Honours IR student Minaho Ae researches educational experience of Central American refugees in Toronto
Honours international relations student Minaho Ae is examining the educational experiences of Central American refugees in Toronto for her honours research. This will contribute to a better understanding of how to respond to problems with access to education. Ae received a Mount Allison Independent Student Research Grant to carry out her data collection this summer in Toronto.
“This research encompasses nearly everything I have learned at Mount Allison both inside and outside the classroom and this was the reason I decided to do it,” says Ae.
Ae, who is an international student from Osaka, Japan, wanted to expand her understanding of different countries and so, after taking Spanish for six months, she went to Honduras with Mount Allison’s Global Brigades. Global Brigades is a student-led global health and sustainable development organization that works to improve the quality of life in under-resourced communities. It is run by numerous volunteers, both professionals and students.
“I really enjoyed my time there. I was able to speak Spanish with the local people and make a connection,” she says. “I had never been to a developing country, so visiting Honduras was a turning point in my life. It was real experiential learning. I met people and saw how they are misrepresented in a dehumanizing way by media stories about border issues and immigration. It made me want to know the true story. So, I started focusing on these issues in term papers.”
As part of her IR degree, Ae takes courses in areas outside IR and one of these was sociology. She credits sociology with helping her understand herself and contributing important knowledge to her IR degree.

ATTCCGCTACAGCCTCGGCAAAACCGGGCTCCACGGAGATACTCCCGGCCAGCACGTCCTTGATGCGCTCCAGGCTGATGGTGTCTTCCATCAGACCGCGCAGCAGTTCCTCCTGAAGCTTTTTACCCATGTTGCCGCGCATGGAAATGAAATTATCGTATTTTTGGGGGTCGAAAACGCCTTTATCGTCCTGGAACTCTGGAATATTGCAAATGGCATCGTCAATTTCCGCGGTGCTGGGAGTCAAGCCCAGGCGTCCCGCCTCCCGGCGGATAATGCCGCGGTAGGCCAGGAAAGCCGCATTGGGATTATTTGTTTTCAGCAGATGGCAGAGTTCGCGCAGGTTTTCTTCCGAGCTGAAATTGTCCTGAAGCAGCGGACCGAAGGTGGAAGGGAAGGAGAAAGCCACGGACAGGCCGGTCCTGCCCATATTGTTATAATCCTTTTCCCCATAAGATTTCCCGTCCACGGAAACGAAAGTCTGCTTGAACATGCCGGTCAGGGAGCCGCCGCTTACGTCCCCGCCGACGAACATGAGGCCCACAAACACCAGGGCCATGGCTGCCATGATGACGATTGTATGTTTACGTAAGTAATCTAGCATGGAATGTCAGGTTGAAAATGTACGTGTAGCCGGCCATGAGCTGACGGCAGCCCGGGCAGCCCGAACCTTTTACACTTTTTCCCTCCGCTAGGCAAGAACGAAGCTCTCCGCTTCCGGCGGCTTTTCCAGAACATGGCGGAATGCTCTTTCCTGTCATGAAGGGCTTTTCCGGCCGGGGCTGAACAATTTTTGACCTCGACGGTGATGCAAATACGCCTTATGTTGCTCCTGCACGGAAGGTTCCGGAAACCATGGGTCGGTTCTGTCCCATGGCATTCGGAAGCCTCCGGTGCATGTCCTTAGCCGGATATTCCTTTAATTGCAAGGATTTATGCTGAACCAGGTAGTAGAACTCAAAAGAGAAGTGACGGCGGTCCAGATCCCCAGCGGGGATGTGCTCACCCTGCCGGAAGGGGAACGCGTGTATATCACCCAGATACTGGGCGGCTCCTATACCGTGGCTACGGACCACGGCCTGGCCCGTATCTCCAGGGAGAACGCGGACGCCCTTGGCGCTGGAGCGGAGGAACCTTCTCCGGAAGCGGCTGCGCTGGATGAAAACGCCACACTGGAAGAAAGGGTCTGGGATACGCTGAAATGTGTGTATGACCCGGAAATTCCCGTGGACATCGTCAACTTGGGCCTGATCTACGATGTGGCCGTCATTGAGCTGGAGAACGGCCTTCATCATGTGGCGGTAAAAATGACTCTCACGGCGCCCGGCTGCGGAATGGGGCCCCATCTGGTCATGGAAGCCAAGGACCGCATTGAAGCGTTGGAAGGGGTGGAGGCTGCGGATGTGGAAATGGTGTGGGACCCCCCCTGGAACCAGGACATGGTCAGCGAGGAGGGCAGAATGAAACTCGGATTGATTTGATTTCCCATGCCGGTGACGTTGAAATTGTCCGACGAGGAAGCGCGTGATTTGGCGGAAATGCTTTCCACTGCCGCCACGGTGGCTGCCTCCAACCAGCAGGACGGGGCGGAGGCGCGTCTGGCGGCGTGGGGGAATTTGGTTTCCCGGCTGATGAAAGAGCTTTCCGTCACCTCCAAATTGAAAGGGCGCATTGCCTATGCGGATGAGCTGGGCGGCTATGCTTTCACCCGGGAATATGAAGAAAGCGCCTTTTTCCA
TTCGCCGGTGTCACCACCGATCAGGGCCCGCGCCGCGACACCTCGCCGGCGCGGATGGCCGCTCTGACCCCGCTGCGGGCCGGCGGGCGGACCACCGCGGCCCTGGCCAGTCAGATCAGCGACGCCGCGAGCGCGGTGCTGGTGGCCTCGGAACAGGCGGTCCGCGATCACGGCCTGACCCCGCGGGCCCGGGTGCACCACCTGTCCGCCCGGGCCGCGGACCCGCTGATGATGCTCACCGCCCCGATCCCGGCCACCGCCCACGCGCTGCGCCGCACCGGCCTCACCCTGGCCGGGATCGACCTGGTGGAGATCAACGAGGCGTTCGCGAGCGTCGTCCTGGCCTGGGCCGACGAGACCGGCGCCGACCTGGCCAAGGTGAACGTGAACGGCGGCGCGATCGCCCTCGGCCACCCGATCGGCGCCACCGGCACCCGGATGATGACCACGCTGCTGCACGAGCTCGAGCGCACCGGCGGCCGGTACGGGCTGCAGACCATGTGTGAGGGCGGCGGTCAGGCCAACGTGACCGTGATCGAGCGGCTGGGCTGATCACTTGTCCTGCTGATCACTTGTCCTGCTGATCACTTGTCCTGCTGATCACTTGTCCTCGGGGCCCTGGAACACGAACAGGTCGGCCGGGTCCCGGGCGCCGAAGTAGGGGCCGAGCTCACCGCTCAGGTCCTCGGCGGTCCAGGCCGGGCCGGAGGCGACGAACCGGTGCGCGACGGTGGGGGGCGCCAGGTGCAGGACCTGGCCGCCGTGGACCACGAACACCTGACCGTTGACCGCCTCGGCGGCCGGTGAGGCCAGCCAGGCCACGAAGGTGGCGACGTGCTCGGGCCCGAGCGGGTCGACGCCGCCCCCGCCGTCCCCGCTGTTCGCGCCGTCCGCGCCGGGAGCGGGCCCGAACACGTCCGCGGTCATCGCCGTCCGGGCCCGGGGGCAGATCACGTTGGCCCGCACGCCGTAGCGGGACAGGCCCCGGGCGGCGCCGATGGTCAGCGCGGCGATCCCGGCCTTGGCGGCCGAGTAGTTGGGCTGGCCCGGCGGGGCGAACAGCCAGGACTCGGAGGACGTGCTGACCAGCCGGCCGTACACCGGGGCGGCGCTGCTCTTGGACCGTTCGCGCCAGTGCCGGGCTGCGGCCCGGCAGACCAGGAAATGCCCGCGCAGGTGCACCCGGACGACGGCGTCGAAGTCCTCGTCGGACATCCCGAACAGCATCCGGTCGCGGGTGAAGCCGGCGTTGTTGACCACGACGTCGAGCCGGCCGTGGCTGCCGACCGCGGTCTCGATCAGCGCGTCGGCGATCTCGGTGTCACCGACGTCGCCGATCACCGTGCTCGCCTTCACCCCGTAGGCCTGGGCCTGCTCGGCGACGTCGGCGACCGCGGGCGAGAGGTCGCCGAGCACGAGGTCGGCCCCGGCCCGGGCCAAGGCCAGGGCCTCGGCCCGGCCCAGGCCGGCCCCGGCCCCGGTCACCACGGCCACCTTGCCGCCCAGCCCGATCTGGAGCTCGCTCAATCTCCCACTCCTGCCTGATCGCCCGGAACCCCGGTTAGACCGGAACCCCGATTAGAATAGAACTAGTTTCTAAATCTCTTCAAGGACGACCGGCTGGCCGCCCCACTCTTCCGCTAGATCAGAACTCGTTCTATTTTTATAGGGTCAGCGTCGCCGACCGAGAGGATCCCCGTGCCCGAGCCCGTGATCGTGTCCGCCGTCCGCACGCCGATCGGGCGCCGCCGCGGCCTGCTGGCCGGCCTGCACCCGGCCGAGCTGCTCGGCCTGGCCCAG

“We often talk about migration issues, or refugee issues, and how education is still a Western-centric idea,” she says.
Over the course of the summer, Ae conducted interviews with people who were working for Latino community organizations in Toronto.
“I was focusing on education and how education can impact their life in Canada,” she says. “In my interviews people often talk about obstacles like distance, or tuition, or other school issues, as Latino students often face lower academic expectations from teachers and society.”
Back at Mount Allison, as part of this research, Ae is reviewing the academic literature on how migrants from other countries face similar or different issues. She is also analyzing her interviews.
Ae’s advisor for her project is sociology professor Dr. Morgan Poteet whose research focuses on the overall experience of Central American refugees and specifically the second generation—the children of refugees and immigrants from Central America.
“Minaho brings a unique perspective to the wider issues facing Central American origin communities in Toronto, and her specific focus on issues of education promises to make a significant contribution to research in this area,” says Poteet.
Ae is also working as a research assistant for Poteet on a project concerning digital storytelling, where refugees tell their stories online.
“People don’t always feel comfortable in a one-on-one interview, but digital storytelling provides a platform for participants to reclaim aspects of their life histories that have been silenced, leading to new insights into wider social issues,” says Poteet.